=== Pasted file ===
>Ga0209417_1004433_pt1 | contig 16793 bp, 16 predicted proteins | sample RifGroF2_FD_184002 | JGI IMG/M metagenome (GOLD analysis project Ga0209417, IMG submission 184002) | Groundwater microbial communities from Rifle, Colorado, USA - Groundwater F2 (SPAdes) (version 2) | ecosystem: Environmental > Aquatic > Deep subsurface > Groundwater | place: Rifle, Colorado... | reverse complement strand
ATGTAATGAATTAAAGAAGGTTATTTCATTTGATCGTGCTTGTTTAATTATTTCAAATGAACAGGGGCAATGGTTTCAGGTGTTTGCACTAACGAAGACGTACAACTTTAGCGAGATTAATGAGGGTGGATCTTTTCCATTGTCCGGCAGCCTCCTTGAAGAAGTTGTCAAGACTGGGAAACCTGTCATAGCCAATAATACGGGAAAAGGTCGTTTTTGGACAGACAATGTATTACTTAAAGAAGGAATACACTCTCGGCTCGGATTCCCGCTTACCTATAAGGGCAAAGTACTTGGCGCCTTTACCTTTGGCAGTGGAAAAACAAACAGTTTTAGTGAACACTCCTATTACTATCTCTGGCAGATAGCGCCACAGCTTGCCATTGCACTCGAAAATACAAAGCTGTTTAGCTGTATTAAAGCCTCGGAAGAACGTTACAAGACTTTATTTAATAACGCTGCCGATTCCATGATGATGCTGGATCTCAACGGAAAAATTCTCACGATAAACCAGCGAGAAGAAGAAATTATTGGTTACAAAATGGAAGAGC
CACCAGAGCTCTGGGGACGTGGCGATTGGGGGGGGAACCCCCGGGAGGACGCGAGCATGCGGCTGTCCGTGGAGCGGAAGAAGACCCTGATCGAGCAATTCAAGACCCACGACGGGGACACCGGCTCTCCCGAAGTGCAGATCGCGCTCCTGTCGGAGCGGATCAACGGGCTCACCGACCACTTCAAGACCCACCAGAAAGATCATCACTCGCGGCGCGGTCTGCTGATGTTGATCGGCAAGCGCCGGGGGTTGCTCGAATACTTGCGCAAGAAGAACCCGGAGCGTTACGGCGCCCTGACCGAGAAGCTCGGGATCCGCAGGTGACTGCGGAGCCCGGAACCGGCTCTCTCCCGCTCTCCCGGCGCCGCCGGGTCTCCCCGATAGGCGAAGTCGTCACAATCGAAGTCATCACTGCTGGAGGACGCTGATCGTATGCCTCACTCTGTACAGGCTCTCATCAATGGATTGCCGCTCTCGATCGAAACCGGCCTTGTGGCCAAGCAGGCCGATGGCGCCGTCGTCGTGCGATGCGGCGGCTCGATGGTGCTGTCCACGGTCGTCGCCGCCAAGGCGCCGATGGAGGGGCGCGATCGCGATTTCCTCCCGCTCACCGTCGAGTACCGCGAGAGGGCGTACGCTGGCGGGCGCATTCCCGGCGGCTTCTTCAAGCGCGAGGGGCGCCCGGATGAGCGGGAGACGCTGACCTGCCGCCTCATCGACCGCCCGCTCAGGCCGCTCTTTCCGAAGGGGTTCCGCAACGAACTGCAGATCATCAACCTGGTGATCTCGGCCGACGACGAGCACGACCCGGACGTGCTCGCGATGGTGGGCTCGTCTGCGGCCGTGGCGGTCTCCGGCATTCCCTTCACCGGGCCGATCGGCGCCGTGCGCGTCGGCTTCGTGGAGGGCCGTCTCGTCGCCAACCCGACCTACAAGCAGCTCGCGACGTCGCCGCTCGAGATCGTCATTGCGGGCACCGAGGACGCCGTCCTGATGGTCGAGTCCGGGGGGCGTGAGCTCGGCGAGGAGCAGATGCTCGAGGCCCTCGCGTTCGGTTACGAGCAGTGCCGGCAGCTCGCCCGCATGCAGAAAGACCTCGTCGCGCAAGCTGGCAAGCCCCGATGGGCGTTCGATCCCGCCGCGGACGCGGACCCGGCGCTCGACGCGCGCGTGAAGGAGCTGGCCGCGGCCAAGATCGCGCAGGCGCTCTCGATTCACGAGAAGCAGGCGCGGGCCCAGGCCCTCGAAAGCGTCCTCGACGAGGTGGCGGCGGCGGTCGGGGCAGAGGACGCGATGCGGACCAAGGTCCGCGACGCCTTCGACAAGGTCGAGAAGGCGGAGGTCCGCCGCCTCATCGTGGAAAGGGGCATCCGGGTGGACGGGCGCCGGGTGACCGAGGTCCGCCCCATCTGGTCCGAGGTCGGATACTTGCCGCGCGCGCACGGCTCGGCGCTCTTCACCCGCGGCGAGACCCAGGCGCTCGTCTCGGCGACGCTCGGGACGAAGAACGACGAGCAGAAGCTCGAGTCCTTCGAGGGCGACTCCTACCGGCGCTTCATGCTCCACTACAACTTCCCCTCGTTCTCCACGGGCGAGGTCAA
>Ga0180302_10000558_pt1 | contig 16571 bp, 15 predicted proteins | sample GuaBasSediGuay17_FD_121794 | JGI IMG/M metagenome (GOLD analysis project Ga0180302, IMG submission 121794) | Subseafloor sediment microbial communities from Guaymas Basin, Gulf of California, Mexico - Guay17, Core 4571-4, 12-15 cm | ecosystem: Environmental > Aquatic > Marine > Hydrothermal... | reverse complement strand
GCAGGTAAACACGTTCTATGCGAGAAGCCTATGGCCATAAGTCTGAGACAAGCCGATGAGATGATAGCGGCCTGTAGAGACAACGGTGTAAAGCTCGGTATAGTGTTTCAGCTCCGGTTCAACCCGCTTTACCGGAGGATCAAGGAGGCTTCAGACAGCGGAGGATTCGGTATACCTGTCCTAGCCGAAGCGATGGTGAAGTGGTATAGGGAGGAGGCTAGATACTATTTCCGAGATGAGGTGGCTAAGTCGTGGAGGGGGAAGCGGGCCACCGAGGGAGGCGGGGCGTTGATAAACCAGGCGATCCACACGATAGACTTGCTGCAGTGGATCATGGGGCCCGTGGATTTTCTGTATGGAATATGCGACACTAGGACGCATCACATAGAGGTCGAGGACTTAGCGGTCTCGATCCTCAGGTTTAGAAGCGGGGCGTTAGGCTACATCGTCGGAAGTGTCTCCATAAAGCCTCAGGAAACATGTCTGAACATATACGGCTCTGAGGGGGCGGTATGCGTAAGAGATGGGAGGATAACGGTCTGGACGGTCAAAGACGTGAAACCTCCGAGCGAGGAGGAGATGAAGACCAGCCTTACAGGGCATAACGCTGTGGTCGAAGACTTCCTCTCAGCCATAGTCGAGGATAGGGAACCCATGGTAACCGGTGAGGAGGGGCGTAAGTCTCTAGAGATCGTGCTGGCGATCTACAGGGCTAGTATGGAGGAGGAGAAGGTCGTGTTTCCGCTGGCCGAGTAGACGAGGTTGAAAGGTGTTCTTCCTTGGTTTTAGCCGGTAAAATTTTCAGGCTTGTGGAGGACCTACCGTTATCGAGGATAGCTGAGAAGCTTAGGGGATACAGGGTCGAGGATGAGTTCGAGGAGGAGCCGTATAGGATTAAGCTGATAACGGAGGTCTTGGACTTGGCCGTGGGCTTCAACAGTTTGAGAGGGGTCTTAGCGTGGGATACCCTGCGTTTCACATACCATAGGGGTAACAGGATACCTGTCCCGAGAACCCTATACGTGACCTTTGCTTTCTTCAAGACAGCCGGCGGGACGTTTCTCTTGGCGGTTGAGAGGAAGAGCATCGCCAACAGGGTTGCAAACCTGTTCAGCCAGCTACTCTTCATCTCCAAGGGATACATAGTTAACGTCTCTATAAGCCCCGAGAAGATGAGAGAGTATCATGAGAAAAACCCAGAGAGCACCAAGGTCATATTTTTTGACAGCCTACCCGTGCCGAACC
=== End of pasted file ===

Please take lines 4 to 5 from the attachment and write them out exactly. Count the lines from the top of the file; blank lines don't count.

>Ga0180302_10000558_pt1 | contig 16571 bp, 15 predicted proteins | sample GuaBasSediGuay17_FD_121794 | JGI IMG/M metagenome (GOLD analysis project Ga0180302, IMG submission 121794) | Subseafloor sediment microbial communities from Guaymas Basin, Gulf of California, Mexico - Guay17, Core 4571-4, 12-15 cm | ecosystem: Environmental > Aquatic > Marine > Hydrothermal... | reverse complement strand
GCAGGTAAACACGTTCTATGCGAGAAGCCTATGGCCATAAGTCTGAGACAAGCCGATGAGATGATAGCGGCCTGTAGAGACAACGGTGTAAAGCTCGGTATAGTGTTTCAGCTCCGGTTCAACCCGCTTTACCGGAGGATCAAGGAGGCTTCAGACAGCGGAGGATTCGGTATACCTGTCCTAGCCGAAGCGATGGTGAAGTGGTATAGGGAGGAGGCTAGATACTATTTCCGAGATGAGGTGGCTAAGTCGTGGAGGGGGAAGCGGGCCACCGAGGGAGGCGGGGCGTTGATAAACCAGGCGATCCACACGATAGACTTGCTGCAGTGGATCATGGGGCCCGTGGATTTTCTGTATGGAATATGCGACACTAGGACGCATCACATAGAGGTCGAGGACTTAGCGGTCTCGATCCTCAGGTTTAGAAGCGGGGCGTTAGGCTACATCGTCGGAAGTGTCTCCATAAAGCCTCAGGAAACATGTCTGAACATATACGGCTCTGAGGGGGCGGTATGCGTAAGAGATGGGAGGATAACGGTCTGGACGGTCAAAGACGTGAAACCTCCGAGCGAGGAGGAGATGAAGACCAGCCTTACAGGGCATAACGCTGTGGTCGAAGACTTCCTCTCAGCCATAGTCGAGGATAGGGAACCCATGGTAACCGGTGAGGAGGGGCGTAAGTCTCTAGAGATCGTGCTGGCGATCTACAGGGCTAGTATGGAGGAGGAGAAGGTCGTGTTTCCGCTGGCCGAGTAGACGAGGTTGAAAGGTGTTCTTCCTTGGTTTTAGCCGGTAAAATTTTCAGGCTTGTGGAGGACCTACCGTTATCGAGGATAGCTGAGAAGCTTAGGGGATACAGGGTCGAGGATGAGTTCGAGGAGGAGCCGTATAGGATTAAGCTGATAACGGAGGTCTTGGACTTGGCCGTGGGCTTCAACAGTTTGAGAGGGGTCTTAGCGTGGGATACCCTGCGTTTCACATACCATAGGGGTAACAGGATACCTGTCCCGAGAACCCTATACGTGACCTTTGCTTTCTTCAAGACAGCCGGCGGGACGTTTCTCTTGGCGGTTGAGAGGAAGAGCATCGCCAACAGGGTTGCAAACCTGTTCAGCCAGCTACTCTTCATCTCCAAGGGATACATAGTTAACGTCTCTATAAGCCCCGAGAAGATGAGAGAGTATCATGAGAAAAACCCAGAGAGCACCAAGGTCATATTTTTTGACAGCCTACCCGTGCCGAACC